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[theory]A stock Honda ecu can send enough additional fuel to produce 10-15% more power than is originally programmed into it. This is why bolt-ons like intake header exhaust can make an otherwise stock d16a6 spin the rollers to the tune of 120 flywheel hp. In completely stock configuration, 108 hp is recognized through pushing the limits of that configuration. When IHE is added, various sensors tell the ecu that more air is entering and exiting the combustion chambers. The ecu in turn sends a proportionate amount of fuel to meet this air. Added horsepower is the end result.

Additional HP was created because the intake and exhaust plumbing was opened up allowing for better flow. Applying this idea to the intake manifold, increasing its size and interior smoothness or contour will yet further open up more room for better flow. There is however a limit to how open is too open before it starts having adverse affects on Hp and torque production at certain RPMs. This limit can only be determined by engineers with fancy degrees. For our purposes, imagine the IM in this manner: inhaling air through a straw versus inhaling mouth wide open. Yes, you can fill your lungs much faster with your mouth wide open but the air entering doesn't have nearly the same velocity compared to the straw. This velocity is what can affect HP and TQ production inside an engine. In essense, if the intake plumbing is too open, you will likely lose low rpm TQ in exchange for high rpm HP.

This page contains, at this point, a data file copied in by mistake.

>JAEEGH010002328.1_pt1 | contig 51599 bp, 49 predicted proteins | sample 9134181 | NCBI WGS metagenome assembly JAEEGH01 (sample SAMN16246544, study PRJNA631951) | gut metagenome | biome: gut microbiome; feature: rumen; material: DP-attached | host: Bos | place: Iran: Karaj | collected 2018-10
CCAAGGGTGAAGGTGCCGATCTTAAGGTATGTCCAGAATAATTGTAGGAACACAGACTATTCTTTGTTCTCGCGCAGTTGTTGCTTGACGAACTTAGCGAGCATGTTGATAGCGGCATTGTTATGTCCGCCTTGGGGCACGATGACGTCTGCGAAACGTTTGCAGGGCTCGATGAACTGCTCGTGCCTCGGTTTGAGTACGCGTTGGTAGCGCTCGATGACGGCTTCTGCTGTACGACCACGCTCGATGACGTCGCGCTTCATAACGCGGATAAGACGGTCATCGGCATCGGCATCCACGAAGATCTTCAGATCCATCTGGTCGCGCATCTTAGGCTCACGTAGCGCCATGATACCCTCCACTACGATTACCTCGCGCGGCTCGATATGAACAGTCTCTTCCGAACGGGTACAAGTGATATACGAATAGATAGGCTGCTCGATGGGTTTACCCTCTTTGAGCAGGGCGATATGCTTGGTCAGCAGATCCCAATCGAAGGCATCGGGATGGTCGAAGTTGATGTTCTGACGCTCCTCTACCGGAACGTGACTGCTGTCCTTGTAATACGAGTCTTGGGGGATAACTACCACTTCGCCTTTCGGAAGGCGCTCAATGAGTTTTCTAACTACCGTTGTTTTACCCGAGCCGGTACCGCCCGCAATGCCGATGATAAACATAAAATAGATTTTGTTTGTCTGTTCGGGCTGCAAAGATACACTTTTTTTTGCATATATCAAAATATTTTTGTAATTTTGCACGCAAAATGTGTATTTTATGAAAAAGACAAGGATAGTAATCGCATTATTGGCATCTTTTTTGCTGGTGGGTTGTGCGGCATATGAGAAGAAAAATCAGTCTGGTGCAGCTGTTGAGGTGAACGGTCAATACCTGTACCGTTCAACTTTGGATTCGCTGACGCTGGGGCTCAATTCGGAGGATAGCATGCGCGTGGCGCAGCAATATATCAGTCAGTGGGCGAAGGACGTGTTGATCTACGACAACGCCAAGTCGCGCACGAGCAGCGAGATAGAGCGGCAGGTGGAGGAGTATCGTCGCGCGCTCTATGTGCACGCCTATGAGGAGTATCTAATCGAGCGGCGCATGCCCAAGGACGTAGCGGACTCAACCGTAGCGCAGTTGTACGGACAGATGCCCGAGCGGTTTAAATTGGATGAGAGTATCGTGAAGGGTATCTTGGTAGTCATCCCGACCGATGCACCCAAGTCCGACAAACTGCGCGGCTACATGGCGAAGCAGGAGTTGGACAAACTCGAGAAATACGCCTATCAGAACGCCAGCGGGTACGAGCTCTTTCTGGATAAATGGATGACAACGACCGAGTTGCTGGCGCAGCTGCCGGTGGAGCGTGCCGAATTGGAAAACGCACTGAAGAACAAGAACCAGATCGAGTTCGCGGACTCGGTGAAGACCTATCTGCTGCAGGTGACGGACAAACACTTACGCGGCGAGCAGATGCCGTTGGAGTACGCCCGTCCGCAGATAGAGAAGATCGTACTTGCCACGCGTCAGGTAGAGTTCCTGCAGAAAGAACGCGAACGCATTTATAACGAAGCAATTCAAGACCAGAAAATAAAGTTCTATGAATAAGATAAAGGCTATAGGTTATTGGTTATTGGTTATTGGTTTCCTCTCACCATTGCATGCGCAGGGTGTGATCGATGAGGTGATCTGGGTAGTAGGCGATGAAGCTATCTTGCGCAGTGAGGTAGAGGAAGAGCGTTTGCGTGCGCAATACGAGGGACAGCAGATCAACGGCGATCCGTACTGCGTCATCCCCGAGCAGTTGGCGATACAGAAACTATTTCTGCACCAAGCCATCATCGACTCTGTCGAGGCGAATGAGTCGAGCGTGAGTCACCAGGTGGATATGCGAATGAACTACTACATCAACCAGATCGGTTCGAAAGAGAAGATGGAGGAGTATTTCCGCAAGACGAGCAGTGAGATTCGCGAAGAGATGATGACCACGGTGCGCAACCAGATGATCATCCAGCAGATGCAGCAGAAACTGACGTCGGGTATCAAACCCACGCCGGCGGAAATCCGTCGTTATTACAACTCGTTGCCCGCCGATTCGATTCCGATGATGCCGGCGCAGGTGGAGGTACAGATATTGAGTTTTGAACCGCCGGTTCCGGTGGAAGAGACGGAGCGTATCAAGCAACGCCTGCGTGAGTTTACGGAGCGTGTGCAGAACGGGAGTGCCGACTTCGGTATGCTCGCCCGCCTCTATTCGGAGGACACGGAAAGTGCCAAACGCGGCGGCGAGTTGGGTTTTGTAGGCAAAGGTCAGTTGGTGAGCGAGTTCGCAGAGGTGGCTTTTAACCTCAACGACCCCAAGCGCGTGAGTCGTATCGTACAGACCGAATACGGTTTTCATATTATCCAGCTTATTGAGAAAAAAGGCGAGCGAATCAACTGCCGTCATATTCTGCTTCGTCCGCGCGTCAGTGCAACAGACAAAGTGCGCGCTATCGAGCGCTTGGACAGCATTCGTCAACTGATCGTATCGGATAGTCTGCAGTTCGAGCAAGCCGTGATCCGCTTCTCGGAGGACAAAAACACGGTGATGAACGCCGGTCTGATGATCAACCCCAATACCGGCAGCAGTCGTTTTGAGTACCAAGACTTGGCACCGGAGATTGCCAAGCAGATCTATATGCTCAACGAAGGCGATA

Remember that many smart men sat down and designed our cars from the ground up. They chose a certain size intake and exhaust to achieve the best compromise of power/driveability and efficiency. When we go in and start rearranging various parts of this design we change that compromise. In closing, I think you'll make more high end power at the expense of low end torque and thus driveability. At the same time, I don't think it'd be so drastic to the point as say a skunk 2 camshaft which would only be useful for high rpm drag purposes. I personally would clean up the inside contour and port match a bigger TB to possibly push the limits of the stock ecu a bit more yet.[/theory]
 

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The EACV also controls hot or cold idle. it can be bypassed, but if the car is cold, it will only idle at 750, not the 1200 rpm cold idle.